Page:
Raftery was hired as the agency’s first inspector general in January to serve as its financial and ethical watchdog. The finance committee said Raftery would now be responsible for conducting internal and external audits, as well as rooting out waste, fraud, and abuse at the agency. (Nussbaum, The Philadelphia Inquirer)
Entrepreneur group drops age requirement to broaden experiences for members
The Entrepreneurs’ Organization is an international group of business owners who share their knowledge and experience with their peers — hence the decision to change its name from “Young Entrepreneurs’ Organization” two years ago, and abolish the rule that new members had to be under age 50 when they joined.
Carl Gould, a business coach based in Riverdale, became president of the 80-member New Jersey chapter July 1, and hopes to add 14 new members this year. Once a month, EO members meet in small groups called forums, in which entrepreneurs share their business successes and their challenges. That focus on peer-to-peer learning prompted the 25-year old organization to lift the age restriction, Gould said. (Fitzgerald, NJBIZ)
Govs engage globally for jobs locally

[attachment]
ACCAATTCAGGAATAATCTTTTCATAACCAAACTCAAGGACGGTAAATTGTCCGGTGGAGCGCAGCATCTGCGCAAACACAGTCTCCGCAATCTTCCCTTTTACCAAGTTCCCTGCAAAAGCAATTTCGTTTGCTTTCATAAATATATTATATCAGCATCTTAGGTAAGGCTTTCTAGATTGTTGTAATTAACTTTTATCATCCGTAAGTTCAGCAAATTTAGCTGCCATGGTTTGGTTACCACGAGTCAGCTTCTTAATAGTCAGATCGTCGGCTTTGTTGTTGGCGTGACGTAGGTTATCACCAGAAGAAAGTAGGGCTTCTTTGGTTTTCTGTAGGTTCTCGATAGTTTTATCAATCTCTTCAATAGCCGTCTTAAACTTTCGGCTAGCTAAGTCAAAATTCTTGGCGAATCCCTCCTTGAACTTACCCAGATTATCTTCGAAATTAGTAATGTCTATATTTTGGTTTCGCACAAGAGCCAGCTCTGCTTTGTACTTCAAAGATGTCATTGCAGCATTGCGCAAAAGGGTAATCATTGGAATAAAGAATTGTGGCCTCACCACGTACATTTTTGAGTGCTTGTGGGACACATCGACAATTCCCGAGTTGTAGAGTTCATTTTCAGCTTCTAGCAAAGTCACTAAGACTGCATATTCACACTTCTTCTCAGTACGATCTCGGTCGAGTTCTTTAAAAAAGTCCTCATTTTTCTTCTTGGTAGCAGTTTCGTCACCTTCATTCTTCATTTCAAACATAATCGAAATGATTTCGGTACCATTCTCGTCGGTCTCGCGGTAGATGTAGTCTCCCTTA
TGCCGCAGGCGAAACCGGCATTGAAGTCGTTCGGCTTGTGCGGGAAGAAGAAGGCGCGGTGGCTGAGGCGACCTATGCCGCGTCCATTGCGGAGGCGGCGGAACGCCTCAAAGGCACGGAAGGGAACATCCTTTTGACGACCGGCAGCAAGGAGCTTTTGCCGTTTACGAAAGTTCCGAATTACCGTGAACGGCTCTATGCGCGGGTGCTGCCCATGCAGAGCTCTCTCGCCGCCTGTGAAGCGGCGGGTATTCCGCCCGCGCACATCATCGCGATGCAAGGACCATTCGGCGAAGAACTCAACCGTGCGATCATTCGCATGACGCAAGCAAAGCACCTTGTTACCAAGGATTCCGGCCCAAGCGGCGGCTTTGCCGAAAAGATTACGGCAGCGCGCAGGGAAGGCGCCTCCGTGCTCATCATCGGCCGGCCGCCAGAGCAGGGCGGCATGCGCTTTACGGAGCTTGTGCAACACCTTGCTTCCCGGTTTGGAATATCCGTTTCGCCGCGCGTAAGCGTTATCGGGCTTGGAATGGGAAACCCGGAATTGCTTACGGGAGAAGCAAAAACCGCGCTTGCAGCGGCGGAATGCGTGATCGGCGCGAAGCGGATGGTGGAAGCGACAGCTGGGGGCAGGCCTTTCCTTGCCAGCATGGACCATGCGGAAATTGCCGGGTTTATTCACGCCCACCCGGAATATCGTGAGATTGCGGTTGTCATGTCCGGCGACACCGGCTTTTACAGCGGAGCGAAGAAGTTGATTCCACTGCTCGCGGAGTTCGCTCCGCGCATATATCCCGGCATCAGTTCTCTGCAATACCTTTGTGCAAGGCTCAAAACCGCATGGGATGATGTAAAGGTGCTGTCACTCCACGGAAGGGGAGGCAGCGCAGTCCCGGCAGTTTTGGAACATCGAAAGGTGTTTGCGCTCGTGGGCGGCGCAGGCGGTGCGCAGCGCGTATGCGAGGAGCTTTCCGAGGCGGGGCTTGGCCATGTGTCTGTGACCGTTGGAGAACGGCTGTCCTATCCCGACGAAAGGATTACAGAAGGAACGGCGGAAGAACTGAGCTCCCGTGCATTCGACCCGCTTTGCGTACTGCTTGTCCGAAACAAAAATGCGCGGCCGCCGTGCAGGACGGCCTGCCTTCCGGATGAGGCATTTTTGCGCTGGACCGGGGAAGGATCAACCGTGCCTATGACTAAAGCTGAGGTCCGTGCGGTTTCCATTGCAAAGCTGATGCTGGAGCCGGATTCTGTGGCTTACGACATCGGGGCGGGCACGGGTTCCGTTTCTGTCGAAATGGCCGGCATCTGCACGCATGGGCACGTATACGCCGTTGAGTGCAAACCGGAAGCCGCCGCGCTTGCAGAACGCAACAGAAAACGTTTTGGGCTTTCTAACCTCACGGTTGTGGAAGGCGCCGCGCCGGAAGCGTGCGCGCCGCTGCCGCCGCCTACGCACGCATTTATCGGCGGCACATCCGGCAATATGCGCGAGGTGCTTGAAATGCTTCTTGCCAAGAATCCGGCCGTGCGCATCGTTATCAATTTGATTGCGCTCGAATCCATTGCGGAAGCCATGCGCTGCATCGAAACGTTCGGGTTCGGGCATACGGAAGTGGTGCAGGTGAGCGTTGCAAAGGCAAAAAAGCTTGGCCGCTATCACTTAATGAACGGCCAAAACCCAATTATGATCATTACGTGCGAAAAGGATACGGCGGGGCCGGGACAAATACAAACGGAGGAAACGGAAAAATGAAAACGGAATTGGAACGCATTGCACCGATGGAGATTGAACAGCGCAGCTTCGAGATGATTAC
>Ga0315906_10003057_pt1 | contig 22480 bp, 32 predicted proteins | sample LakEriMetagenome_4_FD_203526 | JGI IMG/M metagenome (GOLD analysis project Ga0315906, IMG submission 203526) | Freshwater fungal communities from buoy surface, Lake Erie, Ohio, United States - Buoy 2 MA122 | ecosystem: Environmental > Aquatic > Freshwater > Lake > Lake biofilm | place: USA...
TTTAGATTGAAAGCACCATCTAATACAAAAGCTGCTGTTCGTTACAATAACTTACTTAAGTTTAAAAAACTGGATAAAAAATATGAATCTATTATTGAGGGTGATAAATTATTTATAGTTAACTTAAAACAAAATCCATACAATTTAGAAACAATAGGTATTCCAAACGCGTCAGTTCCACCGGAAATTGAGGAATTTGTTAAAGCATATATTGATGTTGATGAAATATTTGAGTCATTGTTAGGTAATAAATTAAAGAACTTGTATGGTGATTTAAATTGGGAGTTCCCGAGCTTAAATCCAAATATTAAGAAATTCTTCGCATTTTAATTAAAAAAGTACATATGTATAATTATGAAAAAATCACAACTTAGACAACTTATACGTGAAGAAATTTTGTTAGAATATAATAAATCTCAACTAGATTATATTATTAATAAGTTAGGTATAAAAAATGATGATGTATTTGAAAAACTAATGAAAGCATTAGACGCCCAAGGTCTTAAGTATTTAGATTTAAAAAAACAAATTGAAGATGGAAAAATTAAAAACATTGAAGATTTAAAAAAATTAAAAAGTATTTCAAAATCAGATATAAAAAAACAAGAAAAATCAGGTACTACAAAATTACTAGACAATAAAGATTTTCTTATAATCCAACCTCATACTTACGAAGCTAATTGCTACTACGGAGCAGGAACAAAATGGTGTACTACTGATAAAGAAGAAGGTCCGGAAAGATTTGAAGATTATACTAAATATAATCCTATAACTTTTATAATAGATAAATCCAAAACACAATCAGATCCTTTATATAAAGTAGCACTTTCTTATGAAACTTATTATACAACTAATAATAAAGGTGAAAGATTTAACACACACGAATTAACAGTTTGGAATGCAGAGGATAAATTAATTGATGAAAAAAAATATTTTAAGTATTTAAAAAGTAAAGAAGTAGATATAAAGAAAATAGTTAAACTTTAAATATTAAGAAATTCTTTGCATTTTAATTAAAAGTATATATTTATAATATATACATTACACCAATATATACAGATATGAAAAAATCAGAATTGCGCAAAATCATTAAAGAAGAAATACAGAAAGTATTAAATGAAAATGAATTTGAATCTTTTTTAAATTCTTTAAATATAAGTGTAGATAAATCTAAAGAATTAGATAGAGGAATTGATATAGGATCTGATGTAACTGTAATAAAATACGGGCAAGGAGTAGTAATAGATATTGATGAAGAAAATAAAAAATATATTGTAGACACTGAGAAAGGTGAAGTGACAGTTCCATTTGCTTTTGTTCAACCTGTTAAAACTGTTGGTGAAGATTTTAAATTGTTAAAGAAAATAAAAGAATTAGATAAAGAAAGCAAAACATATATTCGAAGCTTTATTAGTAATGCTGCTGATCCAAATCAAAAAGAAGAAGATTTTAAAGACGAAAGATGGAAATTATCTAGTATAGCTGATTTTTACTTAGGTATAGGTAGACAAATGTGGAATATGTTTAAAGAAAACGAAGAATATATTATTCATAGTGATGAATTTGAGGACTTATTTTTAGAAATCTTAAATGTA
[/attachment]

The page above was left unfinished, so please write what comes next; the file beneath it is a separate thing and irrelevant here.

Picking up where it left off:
Governors and state legislators from Augusta, Maine, to Phoenix, Ariz., to Bismarck, N.D., and beyond have been working hard to create business tax climates in their states that can compete in the global economy. Their task has been complicated because state officials must combat the headwinds of a White House whose federal policies make states less competitive compared to foreign competitors.
State policymakers are competing not just against other states, but other countries, many of which have far friendlier tax and regulatory regimes, not to mention the major advantage of a bilingual or multilingual workforce. Economically savvy state officials have been busy crafting reforms that can make their states competitive in spite of federal policies that hold them back. (Norquist and Gleason, Politico)